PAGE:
Decred | $DCR | Autonomous Digital Currency

Welcome back guys. So today’s video is about DeCRED, and I want to be forthcoming, I knew very little about this
project up until a few days ago. So that being said, I don’t hold any DeCRED, but I asked Twitter as usual and
got a pretty overwhelming response from people who wanted
me to cover this topic. I will admit that finding the
exact history of this project and where it started from
was a little bit difficult. The creators of DeCRED, which stands for
Decentralized CREDit, valued privacy and
anonymity so much that they themselves were
pretty private and anonymous. The current project lead
is Jake Yocom-Piatt, but he’s not the
project originator. The roots of DeCRED
started in April of 2013 when someone named TacoTime had
commented on a Bitcoin talk thread. He asked around to see if anybody
was interested in participating in creating an altcoin because he
said he wanted to make something that actually improved
upon the current systems. And this eventually
became Memcoin 2. At some point in 2014, the anonymous developers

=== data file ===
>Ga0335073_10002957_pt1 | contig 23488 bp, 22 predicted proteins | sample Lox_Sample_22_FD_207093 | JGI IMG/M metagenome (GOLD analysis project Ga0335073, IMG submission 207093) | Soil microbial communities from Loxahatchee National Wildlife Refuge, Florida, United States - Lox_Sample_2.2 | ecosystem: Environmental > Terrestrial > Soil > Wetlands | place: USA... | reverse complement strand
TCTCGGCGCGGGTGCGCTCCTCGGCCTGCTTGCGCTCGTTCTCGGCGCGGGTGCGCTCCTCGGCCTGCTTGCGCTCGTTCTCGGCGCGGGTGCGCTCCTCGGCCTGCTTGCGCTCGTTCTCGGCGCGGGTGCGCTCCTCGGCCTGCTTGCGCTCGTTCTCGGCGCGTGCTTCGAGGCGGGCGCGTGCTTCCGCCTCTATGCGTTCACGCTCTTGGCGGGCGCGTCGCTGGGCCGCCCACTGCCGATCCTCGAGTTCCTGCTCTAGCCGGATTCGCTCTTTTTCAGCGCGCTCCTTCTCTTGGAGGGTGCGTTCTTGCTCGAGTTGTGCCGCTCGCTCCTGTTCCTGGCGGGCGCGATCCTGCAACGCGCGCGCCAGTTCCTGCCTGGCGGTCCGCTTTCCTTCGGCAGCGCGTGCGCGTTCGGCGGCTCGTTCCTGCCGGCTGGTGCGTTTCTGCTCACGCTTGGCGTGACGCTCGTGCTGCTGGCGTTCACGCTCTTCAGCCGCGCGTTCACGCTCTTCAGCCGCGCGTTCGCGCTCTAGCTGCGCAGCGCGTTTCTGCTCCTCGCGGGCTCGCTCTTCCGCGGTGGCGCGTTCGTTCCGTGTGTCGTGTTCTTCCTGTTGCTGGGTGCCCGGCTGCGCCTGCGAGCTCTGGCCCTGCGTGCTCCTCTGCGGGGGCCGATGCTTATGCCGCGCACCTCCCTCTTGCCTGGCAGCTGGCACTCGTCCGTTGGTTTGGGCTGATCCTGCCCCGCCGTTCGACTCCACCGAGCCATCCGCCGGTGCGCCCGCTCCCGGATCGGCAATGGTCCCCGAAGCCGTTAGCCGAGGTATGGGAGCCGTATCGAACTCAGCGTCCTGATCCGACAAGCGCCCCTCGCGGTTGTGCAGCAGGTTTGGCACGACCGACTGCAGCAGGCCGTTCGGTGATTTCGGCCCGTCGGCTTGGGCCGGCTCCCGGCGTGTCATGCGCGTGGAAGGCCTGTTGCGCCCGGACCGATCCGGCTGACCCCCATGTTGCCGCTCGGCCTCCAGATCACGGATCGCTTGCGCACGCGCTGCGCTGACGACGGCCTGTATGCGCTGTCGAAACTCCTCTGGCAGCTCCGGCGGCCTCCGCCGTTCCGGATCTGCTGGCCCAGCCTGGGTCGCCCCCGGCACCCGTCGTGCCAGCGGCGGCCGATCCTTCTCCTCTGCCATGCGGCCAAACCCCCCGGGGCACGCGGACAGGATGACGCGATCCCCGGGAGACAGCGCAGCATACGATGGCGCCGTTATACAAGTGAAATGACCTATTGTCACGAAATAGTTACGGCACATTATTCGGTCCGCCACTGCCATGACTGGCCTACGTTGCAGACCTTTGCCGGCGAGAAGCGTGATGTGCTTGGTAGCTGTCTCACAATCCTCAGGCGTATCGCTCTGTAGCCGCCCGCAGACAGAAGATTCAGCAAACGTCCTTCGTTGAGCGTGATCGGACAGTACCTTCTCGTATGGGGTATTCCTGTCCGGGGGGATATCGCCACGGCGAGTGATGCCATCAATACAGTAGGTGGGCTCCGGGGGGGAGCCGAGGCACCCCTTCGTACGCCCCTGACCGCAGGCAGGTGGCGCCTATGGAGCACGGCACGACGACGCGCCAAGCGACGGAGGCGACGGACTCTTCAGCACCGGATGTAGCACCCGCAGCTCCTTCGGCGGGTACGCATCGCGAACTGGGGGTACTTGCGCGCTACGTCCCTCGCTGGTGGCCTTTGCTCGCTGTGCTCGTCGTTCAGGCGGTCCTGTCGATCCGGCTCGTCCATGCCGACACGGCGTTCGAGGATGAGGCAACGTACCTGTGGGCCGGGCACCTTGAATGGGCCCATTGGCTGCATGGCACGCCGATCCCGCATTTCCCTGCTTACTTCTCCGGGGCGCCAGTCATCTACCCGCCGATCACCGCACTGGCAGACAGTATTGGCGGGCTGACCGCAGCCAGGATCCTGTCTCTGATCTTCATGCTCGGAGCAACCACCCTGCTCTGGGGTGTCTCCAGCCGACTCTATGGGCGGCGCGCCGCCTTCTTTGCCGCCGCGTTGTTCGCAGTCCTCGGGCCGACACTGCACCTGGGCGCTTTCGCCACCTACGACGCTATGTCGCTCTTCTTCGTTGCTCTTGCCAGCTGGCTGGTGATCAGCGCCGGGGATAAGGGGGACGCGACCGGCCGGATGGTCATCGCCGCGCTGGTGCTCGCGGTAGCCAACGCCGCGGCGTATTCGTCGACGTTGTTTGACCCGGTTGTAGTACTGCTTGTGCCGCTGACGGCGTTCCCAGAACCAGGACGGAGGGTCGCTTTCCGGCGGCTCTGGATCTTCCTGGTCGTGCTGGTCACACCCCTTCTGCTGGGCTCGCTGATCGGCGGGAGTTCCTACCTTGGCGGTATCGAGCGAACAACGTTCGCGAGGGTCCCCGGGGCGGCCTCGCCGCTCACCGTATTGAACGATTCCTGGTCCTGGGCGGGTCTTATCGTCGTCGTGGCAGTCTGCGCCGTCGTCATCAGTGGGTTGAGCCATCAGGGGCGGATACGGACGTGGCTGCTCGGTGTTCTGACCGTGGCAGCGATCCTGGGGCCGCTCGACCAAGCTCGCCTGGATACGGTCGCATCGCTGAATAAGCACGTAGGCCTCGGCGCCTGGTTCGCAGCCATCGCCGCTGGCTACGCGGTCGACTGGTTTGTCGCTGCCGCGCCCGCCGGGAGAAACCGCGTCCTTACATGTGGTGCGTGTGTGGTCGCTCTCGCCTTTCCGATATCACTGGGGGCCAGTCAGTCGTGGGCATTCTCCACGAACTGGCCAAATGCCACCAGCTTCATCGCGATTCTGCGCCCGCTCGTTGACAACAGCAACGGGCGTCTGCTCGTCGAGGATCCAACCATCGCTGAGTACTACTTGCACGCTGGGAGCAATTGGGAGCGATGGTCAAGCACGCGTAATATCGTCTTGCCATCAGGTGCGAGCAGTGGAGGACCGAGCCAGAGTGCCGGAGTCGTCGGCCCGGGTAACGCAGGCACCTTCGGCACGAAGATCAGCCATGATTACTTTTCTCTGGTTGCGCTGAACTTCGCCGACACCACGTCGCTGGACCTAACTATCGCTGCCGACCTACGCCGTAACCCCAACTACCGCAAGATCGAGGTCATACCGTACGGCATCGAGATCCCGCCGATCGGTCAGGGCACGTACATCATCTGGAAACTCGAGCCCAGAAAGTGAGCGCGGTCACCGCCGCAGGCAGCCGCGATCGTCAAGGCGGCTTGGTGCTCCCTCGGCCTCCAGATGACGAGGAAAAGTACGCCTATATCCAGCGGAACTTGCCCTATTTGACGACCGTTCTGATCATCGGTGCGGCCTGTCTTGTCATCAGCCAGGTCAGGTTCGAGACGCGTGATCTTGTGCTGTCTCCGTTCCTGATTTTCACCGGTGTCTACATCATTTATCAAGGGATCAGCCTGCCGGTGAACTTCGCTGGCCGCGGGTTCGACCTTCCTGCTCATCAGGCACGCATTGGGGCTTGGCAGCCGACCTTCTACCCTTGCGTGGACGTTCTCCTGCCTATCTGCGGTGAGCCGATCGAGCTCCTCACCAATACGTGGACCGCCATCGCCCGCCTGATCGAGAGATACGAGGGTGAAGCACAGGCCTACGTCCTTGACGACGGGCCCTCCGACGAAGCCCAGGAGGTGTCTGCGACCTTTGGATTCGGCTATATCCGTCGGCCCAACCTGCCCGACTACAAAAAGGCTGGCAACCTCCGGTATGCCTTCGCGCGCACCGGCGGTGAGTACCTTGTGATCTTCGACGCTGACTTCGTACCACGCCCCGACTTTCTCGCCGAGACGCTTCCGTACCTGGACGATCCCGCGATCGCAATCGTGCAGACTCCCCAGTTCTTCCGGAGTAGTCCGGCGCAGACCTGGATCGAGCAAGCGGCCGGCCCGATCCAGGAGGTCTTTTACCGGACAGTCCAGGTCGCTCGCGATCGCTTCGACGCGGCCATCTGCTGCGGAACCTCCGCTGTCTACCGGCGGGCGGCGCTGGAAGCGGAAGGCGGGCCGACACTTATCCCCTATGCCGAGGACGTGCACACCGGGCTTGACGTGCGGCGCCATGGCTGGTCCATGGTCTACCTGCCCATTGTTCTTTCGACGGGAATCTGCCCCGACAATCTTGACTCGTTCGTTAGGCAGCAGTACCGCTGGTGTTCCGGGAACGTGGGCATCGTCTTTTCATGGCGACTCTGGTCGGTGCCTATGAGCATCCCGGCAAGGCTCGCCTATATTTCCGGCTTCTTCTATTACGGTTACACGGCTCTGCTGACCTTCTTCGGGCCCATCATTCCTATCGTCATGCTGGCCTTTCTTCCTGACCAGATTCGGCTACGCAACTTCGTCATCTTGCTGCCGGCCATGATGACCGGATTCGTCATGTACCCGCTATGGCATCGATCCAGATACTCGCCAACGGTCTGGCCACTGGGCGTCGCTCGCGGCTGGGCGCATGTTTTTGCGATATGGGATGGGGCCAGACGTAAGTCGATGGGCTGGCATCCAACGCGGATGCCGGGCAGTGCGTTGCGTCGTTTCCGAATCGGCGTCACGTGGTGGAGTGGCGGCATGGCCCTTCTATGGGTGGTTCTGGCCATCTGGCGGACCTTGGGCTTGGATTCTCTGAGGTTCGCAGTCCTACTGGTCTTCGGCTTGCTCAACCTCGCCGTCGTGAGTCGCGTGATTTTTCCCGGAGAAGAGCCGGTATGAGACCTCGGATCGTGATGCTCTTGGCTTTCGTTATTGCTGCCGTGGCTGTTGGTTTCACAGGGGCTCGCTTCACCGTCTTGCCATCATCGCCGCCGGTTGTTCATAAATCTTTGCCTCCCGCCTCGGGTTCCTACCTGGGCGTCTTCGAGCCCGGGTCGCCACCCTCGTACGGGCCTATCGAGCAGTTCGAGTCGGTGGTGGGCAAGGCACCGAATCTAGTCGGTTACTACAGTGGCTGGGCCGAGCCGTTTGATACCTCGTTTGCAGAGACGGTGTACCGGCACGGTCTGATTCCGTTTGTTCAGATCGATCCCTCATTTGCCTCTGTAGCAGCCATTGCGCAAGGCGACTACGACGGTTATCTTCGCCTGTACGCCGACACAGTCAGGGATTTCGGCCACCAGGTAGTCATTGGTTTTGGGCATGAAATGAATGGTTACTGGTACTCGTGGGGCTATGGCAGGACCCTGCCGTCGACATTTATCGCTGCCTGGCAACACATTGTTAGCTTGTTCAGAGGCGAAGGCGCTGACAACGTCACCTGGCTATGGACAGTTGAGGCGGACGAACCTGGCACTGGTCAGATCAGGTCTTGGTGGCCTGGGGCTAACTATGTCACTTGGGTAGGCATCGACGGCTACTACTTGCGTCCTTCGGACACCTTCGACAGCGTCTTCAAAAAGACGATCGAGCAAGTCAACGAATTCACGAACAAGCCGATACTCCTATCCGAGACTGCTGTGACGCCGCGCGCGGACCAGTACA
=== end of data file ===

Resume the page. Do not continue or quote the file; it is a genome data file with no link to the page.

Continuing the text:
reached out to Jake, who at the time was
the CEO of company 0. The company’s focus was privacy- and
security-based blockchain solutions, and at that time, the anonymous developers and
Jake started working together. In December 2015 the DeCRED
project was finally announced as an open, progressive,
self-funded cryptocurrency with community-based governance
built into its blockchain. And then in February 2016, the
DeCRED mainnet went live. Let’s talk a little bit about
distribution and how the coin was made. DeCRED was originally
funded by Company 0 and all of the expenses were paid for
by the developers out of pocket. The cost of developing the
project was about USD$300,000. And the DeCRED team figured the
best way to deal with those costs was to do a pre-mine as
part of the DeCRED launch. The pre-mine consisted of about 8% of the 21 million total
circulating coins. And that came out to about
1.68 million coins. This was split equally between
the compensation for the team, for paying back the company,
and for the costs of the airdrop. The airdrop was 840,000 coins. That was 50% of the pre-mine and